The main point I wanted to make with this essay is that we shouldn't, a priori, be worried about accelerating capital outflows in China. They are a natural counterpart of a current account surplus and also a result of previously locked-up capital escaping via an increasingly leaky capital account. The question of whether the PBoC can and will seek to tighten the screws here is obviously relevant, but also largely secondary. We have enough evidence to suggest that private investors in China want to hold a less CNY-oriented portfolio. If the exchange rate was let go, it almost surely would depreciate strongly in the short run as Chinese capital tried to escape into foreign jurisdictions. But this story misses a critical point. The behaviour of China's currency isn't that much different to what we are seeing in other surplus economies. In the Eurozone and Japan, the "re-cycling" of external surpluses into higher yielding assets abroad, via portfolio and FDI outflows, has been a trend for a long time. Why should it be dramatically different in China, especially when we factory in that excess domestic savings haven't previously been able to seek yield and growth opportunities abroad. In other words; the global savings glut is alive and well, and understanding why this is a key question for economics. Personally, I think demographics play a huge role, but it isn't the only one.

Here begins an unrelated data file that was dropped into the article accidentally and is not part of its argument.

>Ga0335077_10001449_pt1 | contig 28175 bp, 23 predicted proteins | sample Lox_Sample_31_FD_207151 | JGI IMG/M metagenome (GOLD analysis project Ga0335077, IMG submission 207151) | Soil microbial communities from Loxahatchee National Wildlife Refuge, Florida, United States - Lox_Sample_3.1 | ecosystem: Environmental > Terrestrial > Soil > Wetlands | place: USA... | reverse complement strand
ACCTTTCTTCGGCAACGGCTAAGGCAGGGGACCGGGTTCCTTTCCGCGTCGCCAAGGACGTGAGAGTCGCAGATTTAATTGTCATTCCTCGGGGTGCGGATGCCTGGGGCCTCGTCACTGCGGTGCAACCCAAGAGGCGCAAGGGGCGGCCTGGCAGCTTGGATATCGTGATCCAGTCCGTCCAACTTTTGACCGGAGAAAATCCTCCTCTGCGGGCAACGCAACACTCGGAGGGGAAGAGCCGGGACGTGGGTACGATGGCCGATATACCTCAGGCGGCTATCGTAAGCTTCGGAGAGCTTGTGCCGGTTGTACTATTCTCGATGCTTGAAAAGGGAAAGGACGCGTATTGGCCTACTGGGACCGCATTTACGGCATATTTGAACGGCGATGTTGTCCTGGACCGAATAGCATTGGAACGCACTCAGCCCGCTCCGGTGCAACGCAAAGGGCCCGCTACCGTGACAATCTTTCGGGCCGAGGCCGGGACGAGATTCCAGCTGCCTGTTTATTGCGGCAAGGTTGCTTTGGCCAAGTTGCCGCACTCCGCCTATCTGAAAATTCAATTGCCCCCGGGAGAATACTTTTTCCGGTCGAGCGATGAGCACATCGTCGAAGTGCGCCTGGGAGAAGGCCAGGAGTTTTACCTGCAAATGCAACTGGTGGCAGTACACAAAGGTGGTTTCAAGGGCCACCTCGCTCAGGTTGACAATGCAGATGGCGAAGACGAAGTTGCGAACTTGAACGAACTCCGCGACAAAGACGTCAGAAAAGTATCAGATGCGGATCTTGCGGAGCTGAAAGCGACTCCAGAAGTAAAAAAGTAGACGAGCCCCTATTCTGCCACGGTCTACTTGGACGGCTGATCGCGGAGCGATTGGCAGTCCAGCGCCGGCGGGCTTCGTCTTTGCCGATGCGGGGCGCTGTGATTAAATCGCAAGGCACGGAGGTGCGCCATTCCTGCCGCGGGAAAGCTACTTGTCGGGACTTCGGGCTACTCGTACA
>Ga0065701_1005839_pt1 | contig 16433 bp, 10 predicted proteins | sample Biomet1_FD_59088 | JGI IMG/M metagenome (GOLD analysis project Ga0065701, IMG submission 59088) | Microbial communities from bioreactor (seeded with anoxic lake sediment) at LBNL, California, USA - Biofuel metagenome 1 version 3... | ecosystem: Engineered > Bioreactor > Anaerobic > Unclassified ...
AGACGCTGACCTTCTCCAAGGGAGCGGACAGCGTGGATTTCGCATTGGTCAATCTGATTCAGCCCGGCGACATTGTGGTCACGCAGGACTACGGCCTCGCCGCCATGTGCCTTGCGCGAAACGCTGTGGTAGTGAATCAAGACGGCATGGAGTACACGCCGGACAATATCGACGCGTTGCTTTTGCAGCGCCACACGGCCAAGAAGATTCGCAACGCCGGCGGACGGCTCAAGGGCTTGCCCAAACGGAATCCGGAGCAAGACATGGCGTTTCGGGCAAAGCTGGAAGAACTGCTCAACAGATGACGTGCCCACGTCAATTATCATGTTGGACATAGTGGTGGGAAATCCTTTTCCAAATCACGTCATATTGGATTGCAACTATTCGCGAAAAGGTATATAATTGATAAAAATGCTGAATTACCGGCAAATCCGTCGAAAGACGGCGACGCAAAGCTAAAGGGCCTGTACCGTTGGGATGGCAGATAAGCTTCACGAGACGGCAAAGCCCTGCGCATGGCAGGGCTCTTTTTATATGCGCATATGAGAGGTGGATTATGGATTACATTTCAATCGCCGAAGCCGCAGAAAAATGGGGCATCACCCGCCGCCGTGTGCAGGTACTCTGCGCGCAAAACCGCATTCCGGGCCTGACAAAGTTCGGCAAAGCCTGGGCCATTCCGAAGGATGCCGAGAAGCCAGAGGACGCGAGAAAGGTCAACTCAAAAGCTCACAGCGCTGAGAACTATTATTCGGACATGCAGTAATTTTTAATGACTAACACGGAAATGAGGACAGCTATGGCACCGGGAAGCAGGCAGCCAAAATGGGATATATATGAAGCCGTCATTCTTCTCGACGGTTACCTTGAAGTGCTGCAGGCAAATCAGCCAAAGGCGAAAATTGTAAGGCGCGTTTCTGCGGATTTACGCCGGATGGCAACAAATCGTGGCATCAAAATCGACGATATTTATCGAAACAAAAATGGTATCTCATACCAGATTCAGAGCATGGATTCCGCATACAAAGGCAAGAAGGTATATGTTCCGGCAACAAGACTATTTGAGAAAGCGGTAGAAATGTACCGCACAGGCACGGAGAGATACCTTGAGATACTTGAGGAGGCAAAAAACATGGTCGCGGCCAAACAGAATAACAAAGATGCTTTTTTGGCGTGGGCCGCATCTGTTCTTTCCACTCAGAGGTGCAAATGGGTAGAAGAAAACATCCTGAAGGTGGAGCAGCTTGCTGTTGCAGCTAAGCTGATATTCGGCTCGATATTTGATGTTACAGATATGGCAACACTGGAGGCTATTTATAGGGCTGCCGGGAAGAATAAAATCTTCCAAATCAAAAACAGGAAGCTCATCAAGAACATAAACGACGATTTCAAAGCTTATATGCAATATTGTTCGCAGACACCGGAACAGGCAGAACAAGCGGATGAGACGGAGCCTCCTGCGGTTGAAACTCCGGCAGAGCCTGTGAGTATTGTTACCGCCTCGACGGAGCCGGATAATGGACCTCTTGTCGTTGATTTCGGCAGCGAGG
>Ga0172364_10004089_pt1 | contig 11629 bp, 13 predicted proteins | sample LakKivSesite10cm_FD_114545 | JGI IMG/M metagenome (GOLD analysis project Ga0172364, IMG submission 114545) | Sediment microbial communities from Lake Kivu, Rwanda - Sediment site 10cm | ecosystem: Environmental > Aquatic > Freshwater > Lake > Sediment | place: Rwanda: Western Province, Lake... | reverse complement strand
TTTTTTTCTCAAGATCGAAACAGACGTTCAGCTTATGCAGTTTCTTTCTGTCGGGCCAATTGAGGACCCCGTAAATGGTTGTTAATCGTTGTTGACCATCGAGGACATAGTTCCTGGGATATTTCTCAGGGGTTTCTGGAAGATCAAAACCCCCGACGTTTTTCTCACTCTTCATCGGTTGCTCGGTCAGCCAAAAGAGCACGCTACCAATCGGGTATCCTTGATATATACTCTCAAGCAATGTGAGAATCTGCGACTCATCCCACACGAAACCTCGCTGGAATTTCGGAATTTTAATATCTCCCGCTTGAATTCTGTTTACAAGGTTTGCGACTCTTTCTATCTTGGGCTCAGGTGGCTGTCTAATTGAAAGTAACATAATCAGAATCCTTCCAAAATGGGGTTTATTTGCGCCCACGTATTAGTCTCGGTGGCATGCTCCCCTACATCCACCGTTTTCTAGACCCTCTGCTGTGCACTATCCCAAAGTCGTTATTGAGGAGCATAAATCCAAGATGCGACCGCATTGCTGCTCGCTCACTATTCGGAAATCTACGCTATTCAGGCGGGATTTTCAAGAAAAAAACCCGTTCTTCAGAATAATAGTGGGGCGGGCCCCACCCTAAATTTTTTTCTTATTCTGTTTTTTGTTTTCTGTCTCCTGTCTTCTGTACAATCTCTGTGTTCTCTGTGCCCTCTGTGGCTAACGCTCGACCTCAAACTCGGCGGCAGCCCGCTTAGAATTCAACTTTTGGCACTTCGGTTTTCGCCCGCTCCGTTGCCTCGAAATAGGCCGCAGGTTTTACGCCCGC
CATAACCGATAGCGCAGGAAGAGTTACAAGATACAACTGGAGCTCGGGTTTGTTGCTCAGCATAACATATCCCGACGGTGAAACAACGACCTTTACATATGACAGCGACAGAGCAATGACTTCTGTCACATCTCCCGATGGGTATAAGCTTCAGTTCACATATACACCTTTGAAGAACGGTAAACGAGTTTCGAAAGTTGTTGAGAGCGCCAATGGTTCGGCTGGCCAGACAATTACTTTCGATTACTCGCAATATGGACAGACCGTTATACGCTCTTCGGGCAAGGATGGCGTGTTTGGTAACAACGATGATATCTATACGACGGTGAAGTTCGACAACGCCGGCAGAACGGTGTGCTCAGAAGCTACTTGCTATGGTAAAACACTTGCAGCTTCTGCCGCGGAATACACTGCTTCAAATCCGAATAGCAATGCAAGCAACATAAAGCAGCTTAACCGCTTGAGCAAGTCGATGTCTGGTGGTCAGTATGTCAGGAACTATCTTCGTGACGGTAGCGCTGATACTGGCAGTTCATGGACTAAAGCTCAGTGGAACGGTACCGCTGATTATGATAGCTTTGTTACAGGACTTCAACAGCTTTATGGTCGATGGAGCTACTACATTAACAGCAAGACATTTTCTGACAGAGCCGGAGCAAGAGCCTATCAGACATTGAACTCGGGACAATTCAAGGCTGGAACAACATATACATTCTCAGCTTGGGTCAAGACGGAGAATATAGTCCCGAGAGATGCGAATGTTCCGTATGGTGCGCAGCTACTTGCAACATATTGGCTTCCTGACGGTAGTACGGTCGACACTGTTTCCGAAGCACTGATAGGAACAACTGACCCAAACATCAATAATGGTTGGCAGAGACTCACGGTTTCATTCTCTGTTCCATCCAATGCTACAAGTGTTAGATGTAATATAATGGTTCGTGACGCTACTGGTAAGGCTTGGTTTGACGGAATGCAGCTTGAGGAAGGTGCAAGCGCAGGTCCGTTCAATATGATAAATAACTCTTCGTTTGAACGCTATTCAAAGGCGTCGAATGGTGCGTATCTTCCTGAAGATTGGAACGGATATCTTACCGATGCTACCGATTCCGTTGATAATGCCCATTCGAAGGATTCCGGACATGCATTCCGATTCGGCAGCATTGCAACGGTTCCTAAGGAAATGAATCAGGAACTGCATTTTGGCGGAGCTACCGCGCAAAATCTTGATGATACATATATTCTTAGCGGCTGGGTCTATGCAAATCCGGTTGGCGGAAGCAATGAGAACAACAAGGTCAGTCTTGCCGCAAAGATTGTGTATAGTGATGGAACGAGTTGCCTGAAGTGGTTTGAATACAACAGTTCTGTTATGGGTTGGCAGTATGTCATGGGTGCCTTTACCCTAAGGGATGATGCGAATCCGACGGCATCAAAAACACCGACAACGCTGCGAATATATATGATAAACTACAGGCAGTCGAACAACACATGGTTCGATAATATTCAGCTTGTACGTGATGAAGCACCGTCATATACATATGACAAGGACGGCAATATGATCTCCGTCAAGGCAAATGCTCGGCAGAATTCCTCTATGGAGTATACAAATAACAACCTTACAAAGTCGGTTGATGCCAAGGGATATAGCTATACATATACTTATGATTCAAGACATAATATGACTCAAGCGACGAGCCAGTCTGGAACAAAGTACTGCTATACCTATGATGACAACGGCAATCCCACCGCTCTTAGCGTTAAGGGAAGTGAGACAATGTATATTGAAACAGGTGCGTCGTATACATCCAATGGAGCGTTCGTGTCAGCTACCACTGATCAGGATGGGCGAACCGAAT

This perspective on Chinese capital outflows also assumes that the money will "come home" if the global economy weakens and risk aversion rises. Put differently, if you think the sh't is about the hit the fan in the global economy you're buying a basket of the EUR, CNY and JPY. After all, this is the classic sign of a carry trade funding currency. The main challenge to this point, of course, is exactly that the structural desire for private investors in Chinese to hold foreign assets will dwarf this counter flow. In the end, though, it won't matter as long as China runs a C/A surplus. Once the dust settles, the net-result will be that official FX reserves will have been exchanged for foreign assets held by the "private" sector, even if the NIIP might be lower as a share of GDP. Instead of sending a grumpy postcard to the PBoC, then, maybe Mr. Trump should be sending one to Chinese households and firms[1].


Markets and the portfolio

My view on the market hasn't changed materially from last week's missive. As for the portfolio, it has clawed back some of its recent outperformance vis-a-vis the global equity benchmark index thanks for a rebound in gold, Easyjet and Sabadell. I have added some healthcare stocks in the U.K., and am looking for some candidates in the U.S. and EZ too. I will update the page in due course, but my Excel sheet has been conspiring against me recently, so you need to bear with me for a bit. Finally, I want to alert you to the fact that while the original Macro Man has quit blogging—for the second time—in favour of a writing gig with Bloomberg, the blog is being adeptly marshalled by old contributors. The most recent one is Leftback's view on bonds—which I largely agree with—and what a joy to see him writing above the fold again. So be sure to stick around and support the place! 


[1] - I know that the distinction between private and semi-public firms in China is severely blurred, but some distinction between official/public foreign asset accumulation and semi-private flows is probably fair.